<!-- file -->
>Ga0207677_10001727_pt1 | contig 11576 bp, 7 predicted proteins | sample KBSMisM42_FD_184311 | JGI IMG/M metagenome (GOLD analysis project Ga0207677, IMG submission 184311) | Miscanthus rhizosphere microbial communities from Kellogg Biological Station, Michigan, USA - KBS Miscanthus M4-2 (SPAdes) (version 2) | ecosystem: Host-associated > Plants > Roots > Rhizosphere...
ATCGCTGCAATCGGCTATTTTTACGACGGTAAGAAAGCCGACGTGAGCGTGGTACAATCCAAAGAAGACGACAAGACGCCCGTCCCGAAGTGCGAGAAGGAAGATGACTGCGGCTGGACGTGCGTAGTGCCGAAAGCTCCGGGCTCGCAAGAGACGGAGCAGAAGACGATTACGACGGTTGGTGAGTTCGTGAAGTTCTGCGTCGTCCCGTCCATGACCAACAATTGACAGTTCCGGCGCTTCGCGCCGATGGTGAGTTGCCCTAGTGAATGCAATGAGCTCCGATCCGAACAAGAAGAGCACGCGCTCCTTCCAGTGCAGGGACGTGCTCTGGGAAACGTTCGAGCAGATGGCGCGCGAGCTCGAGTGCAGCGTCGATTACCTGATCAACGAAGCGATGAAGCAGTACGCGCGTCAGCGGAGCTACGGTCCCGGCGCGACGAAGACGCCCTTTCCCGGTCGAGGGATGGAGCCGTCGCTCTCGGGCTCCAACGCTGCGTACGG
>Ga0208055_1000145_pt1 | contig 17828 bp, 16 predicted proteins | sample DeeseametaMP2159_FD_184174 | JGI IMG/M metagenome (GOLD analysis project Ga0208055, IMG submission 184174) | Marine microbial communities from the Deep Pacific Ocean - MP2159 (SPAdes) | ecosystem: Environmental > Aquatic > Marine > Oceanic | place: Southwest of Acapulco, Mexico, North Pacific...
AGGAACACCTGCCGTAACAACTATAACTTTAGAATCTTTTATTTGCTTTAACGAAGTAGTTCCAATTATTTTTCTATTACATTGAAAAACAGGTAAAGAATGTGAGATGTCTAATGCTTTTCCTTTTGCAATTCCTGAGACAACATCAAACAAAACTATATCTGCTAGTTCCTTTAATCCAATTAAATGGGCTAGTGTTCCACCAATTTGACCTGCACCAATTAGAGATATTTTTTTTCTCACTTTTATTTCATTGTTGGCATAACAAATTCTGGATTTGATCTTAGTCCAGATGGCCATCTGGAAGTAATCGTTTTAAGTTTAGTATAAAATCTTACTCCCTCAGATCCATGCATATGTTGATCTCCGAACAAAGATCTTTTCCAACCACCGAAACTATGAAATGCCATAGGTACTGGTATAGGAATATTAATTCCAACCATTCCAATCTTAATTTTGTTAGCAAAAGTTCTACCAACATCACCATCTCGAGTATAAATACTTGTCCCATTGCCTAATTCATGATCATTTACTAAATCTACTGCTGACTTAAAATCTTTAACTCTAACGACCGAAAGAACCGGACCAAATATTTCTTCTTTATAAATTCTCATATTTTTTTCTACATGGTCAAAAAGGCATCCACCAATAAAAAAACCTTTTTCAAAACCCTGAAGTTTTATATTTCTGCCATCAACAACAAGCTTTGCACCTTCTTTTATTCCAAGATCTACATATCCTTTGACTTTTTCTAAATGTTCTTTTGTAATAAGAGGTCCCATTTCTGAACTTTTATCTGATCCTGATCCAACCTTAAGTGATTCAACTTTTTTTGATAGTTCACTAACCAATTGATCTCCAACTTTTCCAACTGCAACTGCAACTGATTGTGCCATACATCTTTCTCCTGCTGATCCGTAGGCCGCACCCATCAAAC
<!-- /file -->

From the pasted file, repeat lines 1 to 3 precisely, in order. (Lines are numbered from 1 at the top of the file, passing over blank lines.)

>Ga0207677_10001727_pt1 | contig 11576 bp, 7 predicted proteins | sample KBSMisM42_FD_184311 | JGI IMG/M metagenome (GOLD analysis project Ga0207677, IMG submission 184311) | Miscanthus rhizosphere microbial communities from Kellogg Biological Station, Michigan, USA - KBS Miscanthus M4-2 (SPAdes) (version 2) | ecosystem: Host-associated > Plants > Roots > Rhizosphere...
ATCGCTGCAATCGGCTATTTTTACGACGGTAAGAAAGCCGACGTGAGCGTGGTACAATCCAAAGAAGACGACAAGACGCCCGTCCCGAAGTGCGAGAAGGAAGATGACTGCGGCTGGACGTGCGTAGTGCCGAAAGCTCCGGGCTCGCAAGAGACGGAGCAGAAGACGATTACGACGGTTGGTGAGTTCGTGAAGTTCTGCGTCGTCCCGTCCATGACCAACAATTGACAGTTCCGGCGCTTCGCGCCGATGGTGAGTTGCCCTAGTGAATGCAATGAGCTCCGATCCGAACAAGAAGAGCACGCGCTCCTTCCAGTGCAGGGACGTGCTCTGGGAAACGTTCGAGCAGATGGCGCGCGAGCTCGAGTGCAGCGTCGATTACCTGATCAACGAAGCGATGAAGCAGTACGCGCGTCAGCGGAGCTACGGTCCCGGCGCGACGAAGACGCCCTTTCCCGGTCGAGGGATGGAGCCGTCGCTCTCGGGCTCCAACGCTGCGTACGG
>Ga0208055_1000145_pt1 | contig 17828 bp, 16 predicted proteins | sample DeeseametaMP2159_FD_184174 | JGI IMG/M metagenome (GOLD analysis project Ga0208055, IMG submission 184174) | Marine microbial communities from the Deep Pacific Ocean - MP2159 (SPAdes) | ecosystem: Environmental > Aquatic > Marine > Oceanic | place: Southwest of Acapulco, Mexico, North Pacific...